ABS Consulting Group, Inc.: Home | Blog | Resume | Speaking | Publications

Monday, April 30, 2012

Eighth Graders Tell Teachers How to be Engaging

Go read this great post on the Edutopia Blog. An eighth grade teacher asked her students to tell her how to be engaging. The responses to Heather Wolpert-Gawron are quite profound. She helpfully assigned them to ten topic areas that I suspect will sound familiar to educators of all stripes.

1. Working with their peers
2. Working with technology
3. Connecting the real world to the work we do/project-based learning
4. Clearly love what you do.
5. Get me out of my seat!
6. Bring in visuals
7. Student choice
8. Understand your clients -- the kids
9. Mix it up!
10. Be human

I wanted to share some thoughts on and implementations of some of these ideas from my years of teaching geography and GIS both in the classroom and online. First off, I want to share something I learned very early on: if an education methodology works with young people, it will work with adults. You might change the terms, depth and exercises the adults do, but solid methodology can span the ages.

I used to be involved with a Women in Science and Engineering program up at Salem State College. It was for middle school girls and each instructor had about 20 girls for about 45 minutes. The goal was to complete a hands on experience that introduced the girls to what we women scientists "do." I usually had three 15 minute activities. One was explaining how GPS worked. After my "song and dance" I'd point out the the four satellites we had in the classroom (they were always up near the ceiling). Each one had a piece of yarn indicating how far away it was from the GPS receiver. Four girls would each take a piece of yarn and figure out the one place they all must meet. That must be the location of the GPS receiver! Who ever was sitting in the chair at that location found a prize underneath it. (Typically, I taped an "I Love Geography" pencil under the chair.) I've used the same activity with adults. I'm not sure which group enjoys it more.

Now, on to the ten topics from the article.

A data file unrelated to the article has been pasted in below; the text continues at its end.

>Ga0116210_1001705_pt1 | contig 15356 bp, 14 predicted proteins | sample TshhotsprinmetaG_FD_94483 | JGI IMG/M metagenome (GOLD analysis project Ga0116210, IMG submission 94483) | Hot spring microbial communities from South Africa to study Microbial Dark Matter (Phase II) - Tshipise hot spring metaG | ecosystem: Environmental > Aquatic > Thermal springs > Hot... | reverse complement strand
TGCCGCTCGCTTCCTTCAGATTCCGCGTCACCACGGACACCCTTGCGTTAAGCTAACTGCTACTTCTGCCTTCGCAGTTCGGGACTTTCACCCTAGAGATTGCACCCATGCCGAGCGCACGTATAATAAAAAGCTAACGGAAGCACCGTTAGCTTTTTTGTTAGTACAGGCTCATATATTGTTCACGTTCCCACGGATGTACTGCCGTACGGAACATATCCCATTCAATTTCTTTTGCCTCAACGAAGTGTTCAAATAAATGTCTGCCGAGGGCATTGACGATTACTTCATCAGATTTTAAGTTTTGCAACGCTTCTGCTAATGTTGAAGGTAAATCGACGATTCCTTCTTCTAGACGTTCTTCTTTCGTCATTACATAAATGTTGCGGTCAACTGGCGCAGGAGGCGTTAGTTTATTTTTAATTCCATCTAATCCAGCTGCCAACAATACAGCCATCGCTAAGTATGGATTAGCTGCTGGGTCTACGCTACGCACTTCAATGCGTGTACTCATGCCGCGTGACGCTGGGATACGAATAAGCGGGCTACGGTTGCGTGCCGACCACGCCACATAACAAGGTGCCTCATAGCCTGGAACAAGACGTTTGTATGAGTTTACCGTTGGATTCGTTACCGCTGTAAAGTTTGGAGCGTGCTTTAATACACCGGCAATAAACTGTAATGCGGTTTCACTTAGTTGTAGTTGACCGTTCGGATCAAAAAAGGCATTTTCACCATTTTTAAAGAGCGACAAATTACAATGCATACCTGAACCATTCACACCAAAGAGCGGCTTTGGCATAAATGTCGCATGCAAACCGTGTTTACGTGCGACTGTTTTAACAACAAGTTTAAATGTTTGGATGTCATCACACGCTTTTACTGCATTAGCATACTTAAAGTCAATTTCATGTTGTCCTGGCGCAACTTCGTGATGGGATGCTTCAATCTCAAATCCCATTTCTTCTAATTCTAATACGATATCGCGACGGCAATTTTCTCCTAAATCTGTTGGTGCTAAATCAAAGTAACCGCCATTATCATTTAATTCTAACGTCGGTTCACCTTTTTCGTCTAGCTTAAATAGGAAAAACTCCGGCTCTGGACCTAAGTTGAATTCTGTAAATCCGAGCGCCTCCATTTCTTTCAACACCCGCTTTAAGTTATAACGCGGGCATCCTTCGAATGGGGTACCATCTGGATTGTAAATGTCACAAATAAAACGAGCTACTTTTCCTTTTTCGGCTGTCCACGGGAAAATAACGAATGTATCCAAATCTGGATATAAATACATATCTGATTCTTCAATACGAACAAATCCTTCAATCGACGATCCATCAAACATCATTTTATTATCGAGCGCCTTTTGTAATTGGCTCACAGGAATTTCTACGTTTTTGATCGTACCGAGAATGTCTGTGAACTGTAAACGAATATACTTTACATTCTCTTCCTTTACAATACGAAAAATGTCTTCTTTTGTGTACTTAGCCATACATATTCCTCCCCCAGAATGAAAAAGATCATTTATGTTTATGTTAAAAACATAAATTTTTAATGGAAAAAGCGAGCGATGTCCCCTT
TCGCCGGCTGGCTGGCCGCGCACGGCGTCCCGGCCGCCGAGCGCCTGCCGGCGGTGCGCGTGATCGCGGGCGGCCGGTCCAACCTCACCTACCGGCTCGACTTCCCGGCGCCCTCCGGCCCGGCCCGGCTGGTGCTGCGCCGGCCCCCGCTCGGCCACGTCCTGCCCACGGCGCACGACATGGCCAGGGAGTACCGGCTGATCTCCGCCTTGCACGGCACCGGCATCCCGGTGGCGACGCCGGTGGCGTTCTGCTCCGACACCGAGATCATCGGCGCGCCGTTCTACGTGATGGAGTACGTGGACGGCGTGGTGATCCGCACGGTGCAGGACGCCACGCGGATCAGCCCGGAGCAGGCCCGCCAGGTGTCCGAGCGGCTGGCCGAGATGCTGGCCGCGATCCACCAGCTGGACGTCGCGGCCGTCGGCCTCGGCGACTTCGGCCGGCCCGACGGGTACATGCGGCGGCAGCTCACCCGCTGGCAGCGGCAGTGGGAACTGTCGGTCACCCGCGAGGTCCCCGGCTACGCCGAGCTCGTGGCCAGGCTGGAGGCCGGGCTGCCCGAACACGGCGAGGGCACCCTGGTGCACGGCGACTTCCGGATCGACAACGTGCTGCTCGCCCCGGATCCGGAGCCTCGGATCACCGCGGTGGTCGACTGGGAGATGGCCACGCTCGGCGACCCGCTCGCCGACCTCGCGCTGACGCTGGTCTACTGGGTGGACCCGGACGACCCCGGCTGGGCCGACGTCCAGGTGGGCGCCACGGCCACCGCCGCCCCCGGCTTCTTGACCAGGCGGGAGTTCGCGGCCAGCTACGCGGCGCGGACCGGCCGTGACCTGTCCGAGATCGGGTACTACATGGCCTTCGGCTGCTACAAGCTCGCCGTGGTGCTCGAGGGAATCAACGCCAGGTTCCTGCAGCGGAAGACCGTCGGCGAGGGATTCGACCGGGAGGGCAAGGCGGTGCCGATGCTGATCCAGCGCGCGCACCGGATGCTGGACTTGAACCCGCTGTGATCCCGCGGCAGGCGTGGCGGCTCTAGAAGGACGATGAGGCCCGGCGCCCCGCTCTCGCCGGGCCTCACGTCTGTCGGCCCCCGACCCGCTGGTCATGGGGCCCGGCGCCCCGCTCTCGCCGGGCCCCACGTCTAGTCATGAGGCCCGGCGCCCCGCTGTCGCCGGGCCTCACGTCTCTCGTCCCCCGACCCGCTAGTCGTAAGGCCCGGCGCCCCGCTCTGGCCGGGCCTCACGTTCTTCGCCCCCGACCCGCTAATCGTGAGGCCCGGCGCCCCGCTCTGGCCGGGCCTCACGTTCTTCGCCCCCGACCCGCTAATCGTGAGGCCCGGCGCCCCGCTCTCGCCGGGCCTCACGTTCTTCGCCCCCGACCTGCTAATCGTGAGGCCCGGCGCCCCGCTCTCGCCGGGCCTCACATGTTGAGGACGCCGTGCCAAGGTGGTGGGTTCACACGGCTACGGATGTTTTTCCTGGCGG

1. Working with their peers

I'm a big fan of a loud classroom. Talking is thinking and talking to peers on the topic at hand is thinking together. Whether the goal is to come to consensus on an issue (Is global warming for real?) or to create something new (A commercial to encourage better care of our watershed) the process of discussion is sometimes more valuable than the final product. I think so much of these discussions that I taught a seminar online, I found technology that let my students talk to one another. They really got to know one another and they worked on their oral presentation techniques. I was especially proud of my "English as a second language" student who went from writing down and reading her comments to speaking off the cuff.

3. Connecting the real world to the work we do/project-based learning

Connecting work to the real world can be so rewarding for students. While the epitome of GIS project work is to "do a project" in the community or for a local agency or non-profit, there are other ways to connect to the larger world. I taught a lesson on user interface design. (Note: too few GIS people ever even get one lesson on this!!!) Once the students learned some basic concepts, I turned them loose on actual mapping websites. Which websites? Sites their owners/developers/hosts wanted critiqued. I found them by posting a note on my magazine's blog (with permission). We could only tackle three of the six requests that came in. I'm pleased my students allowed me to share their audio conversations with the submitters. Some owners/developers/hosts made changes to their mapping websites the very day they received the feedback. I let my students know they were changing the world even as they learned the material. I was pretty jazzed, too.

7. Student choice

Student choice can be a challenge. With too much freedom, some students are overwhelmed. With too little, they can't find something to match their interests and needs. I like to give different kinds of freedom in different kinds of assignments. Sometimes students are free to pick a topic within a broad GIS application area such as "resource management" or "health GIS." Other times I give them choices on how to present their work via a paper, a video or another way. 

10. Be human

The "be human" suggestion is a good one. The tag line is "have a little fun yourself." And, the opposite is true. Be prepared to goof up in a variety of ways. Among my goof ups:

  • The link is bad.
  • The instructions to download the software didn't work. 
  • I gave overly critical feedback to a student. 

I was pleased I learned early that it's ok to say "I'm sorry" to students. That's both being human and giving students a real world experience. People, both teachers and students, goof up. Educators  need top model good behavior when we do.

How do you embody these engagement areas in your geography or GIS classes or projects?

1 comment:

  1. "Loud classroom" reminds me of when I was teaching junior high social studies. Our department did peer observation. I volunteered to work with the head of our school, who was then teaching one section of 7th graders. He watched my class, then sat down with me after and said "Your class is very ... {pause to seek the proper compliment} ... 'active.'" I was pleased, and so said "Thank you." It was clear from his look that he hadn't meant it as a compliment. I watched his class. Not quite dead, but Snoozeville. Give me an active and even wisecracking (= thinking!) learner over a silent non-learner any day.

    ReplyDelete

Off topic, profane and spam comments will not be published.